DUSHANBE, November 22, Asia-Plus  - Another Tajik combat engineer has become victim of anti-personnel mines in the country that are a legacy of the civil war in the 1990s.   

Parviz Mavlonqulov, project coordinator, Tajik Mine Action Cell (TMAC), told Asia-Plus that 20-year-old Tajik soldier Daler Bekov suffered serious injures of the right hand and eyes when an anti-personnel mine exploded during his work in the minefield Qirgochak in the Rudaki district.  Bekov was taken to a hospital in Dushanbe. 

The incident took place at the beginning of this week, Mavlonqulov said.      

 It is already the second incident in the Qirgochak minefield this year.  As it had been reported earlier, the landmine accident in the Qirgochak minefield on June 27 killed a 22-year-old Azam Abdusattorov, a Tajik soldier who was working in the field.  He was seriously injured and died on the way to a hospital.  

We will recall that a French expert was killed when a landmine exploded in Tajikistan on April 19, 2006.  The incident took place in the border area near the Halqobod village, Khatlon’s Panj district.

Warrant Officer Gilles Sarrazin worked for the Swiss Foundation for Mine Action (FSD), which is one of the OSCE''s implementing partners in its mine clearance activities in Tajikistan.  He suffered severe injuries when an anti-personnel mine exploded during his clearance work in a minefield on the Tajik-Afghan border.  He died of his injuries at a hospital in Panj.  

Azam Asrorov, a Tajik soldier who worked with Sarrazin, was also wounded in the blast. He recovered in a hospital in Dushanbe. 

The FSD has been active in this country since 2002 and has been carrying out technical surveys and demining operations since 2003.  The FSD is the only international demining operator in Tajikistan and currently employs 149.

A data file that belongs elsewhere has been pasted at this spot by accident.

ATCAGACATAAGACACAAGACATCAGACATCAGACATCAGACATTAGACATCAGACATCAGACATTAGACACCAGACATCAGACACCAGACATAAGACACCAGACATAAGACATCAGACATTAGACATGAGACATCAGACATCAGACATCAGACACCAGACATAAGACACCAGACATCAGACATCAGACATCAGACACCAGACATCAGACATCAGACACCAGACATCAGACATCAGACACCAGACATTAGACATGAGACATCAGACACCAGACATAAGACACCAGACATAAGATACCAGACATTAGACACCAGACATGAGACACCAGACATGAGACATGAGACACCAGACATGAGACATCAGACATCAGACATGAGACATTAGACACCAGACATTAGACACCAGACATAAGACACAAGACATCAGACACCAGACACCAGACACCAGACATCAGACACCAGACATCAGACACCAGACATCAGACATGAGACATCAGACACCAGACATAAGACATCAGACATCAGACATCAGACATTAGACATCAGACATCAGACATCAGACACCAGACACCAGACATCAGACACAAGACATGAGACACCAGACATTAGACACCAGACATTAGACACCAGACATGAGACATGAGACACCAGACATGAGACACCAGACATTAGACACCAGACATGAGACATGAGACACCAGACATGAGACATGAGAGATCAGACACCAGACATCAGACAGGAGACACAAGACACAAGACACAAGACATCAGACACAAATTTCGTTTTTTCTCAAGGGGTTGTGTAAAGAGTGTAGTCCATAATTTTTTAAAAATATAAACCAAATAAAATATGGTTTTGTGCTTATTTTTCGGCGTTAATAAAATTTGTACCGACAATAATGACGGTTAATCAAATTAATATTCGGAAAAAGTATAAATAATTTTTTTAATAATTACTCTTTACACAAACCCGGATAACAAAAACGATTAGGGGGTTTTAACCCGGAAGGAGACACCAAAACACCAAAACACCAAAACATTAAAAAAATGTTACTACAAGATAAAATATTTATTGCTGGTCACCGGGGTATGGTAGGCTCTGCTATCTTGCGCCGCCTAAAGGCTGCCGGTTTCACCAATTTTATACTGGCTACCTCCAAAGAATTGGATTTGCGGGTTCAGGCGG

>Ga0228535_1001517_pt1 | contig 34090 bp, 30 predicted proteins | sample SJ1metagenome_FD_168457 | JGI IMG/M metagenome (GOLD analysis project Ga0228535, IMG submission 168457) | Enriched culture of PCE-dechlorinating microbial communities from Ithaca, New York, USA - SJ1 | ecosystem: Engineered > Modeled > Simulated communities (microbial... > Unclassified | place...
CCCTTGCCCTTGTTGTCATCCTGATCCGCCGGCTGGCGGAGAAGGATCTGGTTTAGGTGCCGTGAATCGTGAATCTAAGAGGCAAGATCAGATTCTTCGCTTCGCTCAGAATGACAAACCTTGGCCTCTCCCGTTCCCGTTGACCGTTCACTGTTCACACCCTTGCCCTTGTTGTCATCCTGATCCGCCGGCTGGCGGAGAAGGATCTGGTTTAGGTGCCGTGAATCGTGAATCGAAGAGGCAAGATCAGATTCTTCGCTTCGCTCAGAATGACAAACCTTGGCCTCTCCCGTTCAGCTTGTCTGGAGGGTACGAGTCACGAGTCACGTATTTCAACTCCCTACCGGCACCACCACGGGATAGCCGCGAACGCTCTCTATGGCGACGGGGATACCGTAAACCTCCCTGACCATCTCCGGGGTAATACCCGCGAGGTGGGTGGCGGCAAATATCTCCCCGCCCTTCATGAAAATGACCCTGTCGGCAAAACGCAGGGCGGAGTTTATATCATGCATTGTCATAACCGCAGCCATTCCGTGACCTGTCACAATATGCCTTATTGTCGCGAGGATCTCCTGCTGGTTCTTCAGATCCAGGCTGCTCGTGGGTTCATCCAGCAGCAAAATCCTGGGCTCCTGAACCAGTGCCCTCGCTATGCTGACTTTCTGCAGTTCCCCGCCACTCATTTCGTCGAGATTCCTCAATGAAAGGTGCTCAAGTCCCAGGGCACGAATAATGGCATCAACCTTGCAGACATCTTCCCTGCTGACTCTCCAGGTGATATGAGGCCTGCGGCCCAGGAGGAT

According to TMAC, its demining teams have cleared more than 500,000 square meters of the mine-strewn areas in Tajikistan and destroyed some 2,500 anti-personnel mines and 800 items of unexploded ordnances (UXOs) so far.  

Demining teams have to survey and clear another some 25,000 sq km of land to be cleared of mines.  Most of the mines in the former Soviet republic were laid during the civil war, but they can also be found along Tajikistan’s common borders with neighboring Afghanistan and Uzbekistan.

Russian border troops, who were stationed in the country in the 1990s, reportedly laid minefields on the border with Afghanistan, according to the Landmine Monitor Report 2005 released by the International Campaign to Ban Landmines (ICBL).

Tashkent began planting mines on parts of its undemarcated border with Tajikistan and Kyrgyzstan in 1999 to stave off incursions by the Islamic Movement of Uzbekistan (IMU) militants.  Since that time, 71 Tajiks have been killed and 84 others have been injured in landmine accidents on the Uzbek border.  30 percent of victims of the landmine accidents on the Uzbek border are underage children.   

In 2003, Tajikistan acceded to the 1997 Ottawa Convention. According to the Convention, Tajikistan is expected to destroy all anti-personnel landmines and clear its territory of them by 1 April 2010.